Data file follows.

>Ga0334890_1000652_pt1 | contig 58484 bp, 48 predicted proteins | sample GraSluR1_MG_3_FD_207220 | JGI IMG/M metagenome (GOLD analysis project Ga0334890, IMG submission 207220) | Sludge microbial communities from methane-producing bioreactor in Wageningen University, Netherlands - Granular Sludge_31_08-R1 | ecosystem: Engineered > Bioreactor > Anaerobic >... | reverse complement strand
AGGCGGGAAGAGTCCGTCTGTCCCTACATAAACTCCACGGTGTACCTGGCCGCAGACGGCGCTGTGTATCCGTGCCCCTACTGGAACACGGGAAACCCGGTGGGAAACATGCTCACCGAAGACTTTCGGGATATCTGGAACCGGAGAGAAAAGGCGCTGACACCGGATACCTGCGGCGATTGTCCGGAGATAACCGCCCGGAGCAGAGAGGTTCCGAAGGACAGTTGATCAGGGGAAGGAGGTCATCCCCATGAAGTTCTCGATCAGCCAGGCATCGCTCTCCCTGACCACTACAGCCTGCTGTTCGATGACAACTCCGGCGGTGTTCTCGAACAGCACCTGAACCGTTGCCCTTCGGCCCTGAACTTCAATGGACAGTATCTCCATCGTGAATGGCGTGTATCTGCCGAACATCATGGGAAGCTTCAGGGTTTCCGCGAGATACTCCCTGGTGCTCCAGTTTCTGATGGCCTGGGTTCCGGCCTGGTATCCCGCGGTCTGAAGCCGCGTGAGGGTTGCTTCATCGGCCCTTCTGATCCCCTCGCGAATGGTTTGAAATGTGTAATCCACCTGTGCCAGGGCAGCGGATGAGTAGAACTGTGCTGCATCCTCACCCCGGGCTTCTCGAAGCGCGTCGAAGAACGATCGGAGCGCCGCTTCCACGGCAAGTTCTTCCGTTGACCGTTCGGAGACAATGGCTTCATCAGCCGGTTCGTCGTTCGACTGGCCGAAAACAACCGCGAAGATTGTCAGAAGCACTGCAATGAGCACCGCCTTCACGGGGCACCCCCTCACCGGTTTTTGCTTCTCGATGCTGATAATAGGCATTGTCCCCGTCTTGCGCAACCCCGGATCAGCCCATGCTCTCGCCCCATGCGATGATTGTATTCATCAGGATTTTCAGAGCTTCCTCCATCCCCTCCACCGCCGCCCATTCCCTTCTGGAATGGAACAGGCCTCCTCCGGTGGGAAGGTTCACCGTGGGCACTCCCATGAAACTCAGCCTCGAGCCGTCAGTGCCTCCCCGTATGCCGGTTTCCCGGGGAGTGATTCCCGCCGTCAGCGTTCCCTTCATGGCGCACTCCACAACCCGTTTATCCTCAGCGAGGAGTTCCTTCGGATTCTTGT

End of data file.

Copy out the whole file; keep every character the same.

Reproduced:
>Ga0334890_1000652_pt1 | contig 58484 bp, 48 predicted proteins | sample GraSluR1_MG_3_FD_207220 | JGI IMG/M metagenome (GOLD analysis project Ga0334890, IMG submission 207220) | Sludge microbial communities from methane-producing bioreactor in Wageningen University, Netherlands - Granular Sludge_31_08-R1 | ecosystem: Engineered > Bioreactor > Anaerobic >... | reverse complement strand
AGGCGGGAAGAGTCCGTCTGTCCCTACATAAACTCCACGGTGTACCTGGCCGCAGACGGCGCTGTGTATCCGTGCCCCTACTGGAACACGGGAAACCCGGTGGGAAACATGCTCACCGAAGACTTTCGGGATATCTGGAACCGGAGAGAAAAGGCGCTGACACCGGATACCTGCGGCGATTGTCCGGAGATAACCGCCCGGAGCAGAGAGGTTCCGAAGGACAGTTGATCAGGGGAAGGAGGTCATCCCCATGAAGTTCTCGATCAGCCAGGCATCGCTCTCCCTGACCACTACAGCCTGCTGTTCGATGACAACTCCGGCGGTGTTCTCGAACAGCACCTGAACCGTTGCCCTTCGGCCCTGAACTTCAATGGACAGTATCTCCATCGTGAATGGCGTGTATCTGCCGAACATCATGGGAAGCTTCAGGGTTTCCGCGAGATACTCCCTGGTGCTCCAGTTTCTGATGGCCTGGGTTCCGGCCTGGTATCCCGCGGTCTGAAGCCGCGTGAGGGTTGCTTCATCGGCCCTTCTGATCCCCTCGCGAATGGTTTGAAATGTGTAATCCACCTGTGCCAGGGCAGCGGATGAGTAGAACTGTGCTGCATCCTCACCCCGGGCTTCTCGAAGCGCGTCGAAGAACGATCGGAGCGCCGCTTCCACGGCAAGTTCTTCCGTTGACCGTTCGGAGACAATGGCTTCATCAGCCGGTTCGTCGTTCGACTGGCCGAAAACAACCGCGAAGATTGTCAGAAGCACTGCAATGAGCACCGCCTTCACGGGGCACCCCCTCACCGGTTTTTGCTTCTCGATGCTGATAATAGGCATTGTCCCCGTCTTGCGCAACCCCGGATCAGCCCATGCTCTCGCCCCATGCGATGATTGTATTCATCAGGATTTTCAGAGCTTCCTCCATCCCCTCCACCGCCGCCCATTCCCTTCTGGAATGGAACAGGCCTCCTCCGGTGGGAAGGTTCACCGTGGGCACTCCCATGAAACTCAGCCTCGAGCCGTCAGTGCCTCCCCGTATGCCGGTTTCCCGGGGAGTGATTCCCGCCGTCAGCGTTCCCTTCATGGCGCACTCCACAACCCGTTTATCCTCAGCGAGGAGTTCCTTCGGATTCTTGT